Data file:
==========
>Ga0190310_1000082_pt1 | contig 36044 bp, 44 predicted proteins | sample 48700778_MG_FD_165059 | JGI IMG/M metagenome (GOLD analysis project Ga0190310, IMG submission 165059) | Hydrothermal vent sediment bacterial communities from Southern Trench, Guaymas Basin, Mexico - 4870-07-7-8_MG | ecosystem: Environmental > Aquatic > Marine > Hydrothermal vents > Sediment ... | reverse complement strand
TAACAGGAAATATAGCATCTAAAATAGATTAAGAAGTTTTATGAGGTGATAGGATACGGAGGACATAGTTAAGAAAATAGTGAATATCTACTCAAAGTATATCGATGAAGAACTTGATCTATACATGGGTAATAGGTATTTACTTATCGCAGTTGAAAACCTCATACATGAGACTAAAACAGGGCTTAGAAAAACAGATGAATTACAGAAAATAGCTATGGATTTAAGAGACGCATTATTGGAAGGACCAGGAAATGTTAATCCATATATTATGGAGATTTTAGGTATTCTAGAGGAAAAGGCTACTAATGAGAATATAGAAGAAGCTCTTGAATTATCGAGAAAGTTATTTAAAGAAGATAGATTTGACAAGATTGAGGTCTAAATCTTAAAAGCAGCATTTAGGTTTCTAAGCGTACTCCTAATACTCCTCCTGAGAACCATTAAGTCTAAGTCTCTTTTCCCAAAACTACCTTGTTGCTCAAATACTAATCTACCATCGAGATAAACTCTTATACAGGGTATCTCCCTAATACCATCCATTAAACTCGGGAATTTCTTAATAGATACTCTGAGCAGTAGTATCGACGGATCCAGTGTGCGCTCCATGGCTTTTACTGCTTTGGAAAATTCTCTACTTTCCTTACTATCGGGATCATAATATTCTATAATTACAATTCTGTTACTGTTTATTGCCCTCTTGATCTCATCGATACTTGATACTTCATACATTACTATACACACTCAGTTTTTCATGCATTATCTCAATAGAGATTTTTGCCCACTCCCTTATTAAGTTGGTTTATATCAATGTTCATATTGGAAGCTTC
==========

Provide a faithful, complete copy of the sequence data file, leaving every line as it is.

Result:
>Ga0190310_1000082_pt1 | contig 36044 bp, 44 predicted proteins | sample 48700778_MG_FD_165059 | JGI IMG/M metagenome (GOLD analysis project Ga0190310, IMG submission 165059) | Hydrothermal vent sediment bacterial communities from Southern Trench, Guaymas Basin, Mexico - 4870-07-7-8_MG | ecosystem: Environmental > Aquatic > Marine > Hydrothermal vents > Sediment ... | reverse complement strand
TAACAGGAAATATAGCATCTAAAATAGATTAAGAAGTTTTATGAGGTGATAGGATACGGAGGACATAGTTAAGAAAATAGTGAATATCTACTCAAAGTATATCGATGAAGAACTTGATCTATACATGGGTAATAGGTATTTACTTATCGCAGTTGAAAACCTCATACATGAGACTAAAACAGGGCTTAGAAAAACAGATGAATTACAGAAAATAGCTATGGATTTAAGAGACGCATTATTGGAAGGACCAGGAAATGTTAATCCATATATTATGGAGATTTTAGGTATTCTAGAGGAAAAGGCTACTAATGAGAATATAGAAGAAGCTCTTGAATTATCGAGAAAGTTATTTAAAGAAGATAGATTTGACAAGATTGAGGTCTAAATCTTAAAAGCAGCATTTAGGTTTCTAAGCGTACTCCTAATACTCCTCCTGAGAACCATTAAGTCTAAGTCTCTTTTCCCAAAACTACCTTGTTGCTCAAATACTAATCTACCATCGAGATAAACTCTTATACAGGGTATCTCCCTAATACCATCCATTAAACTCGGGAATTTCTTAATAGATACTCTGAGCAGTAGTATCGACGGATCCAGTGTGCGCTCCATGGCTTTTACTGCTTTGGAAAATTCTCTACTTTCCTTACTATCGGGATCATAATATTCTATAATTACAATTCTGTTACTGTTTATTGCCCTCTTGATCTCATCGATACTTGATACTTCATACATTACTATACACACTCAGTTTTTCATGCATTATCTCAATAGAGATTTTTGCCCACTCCCTTATTAAGTTGGTTTATATCAATGTTCATATTGGAAGCTTC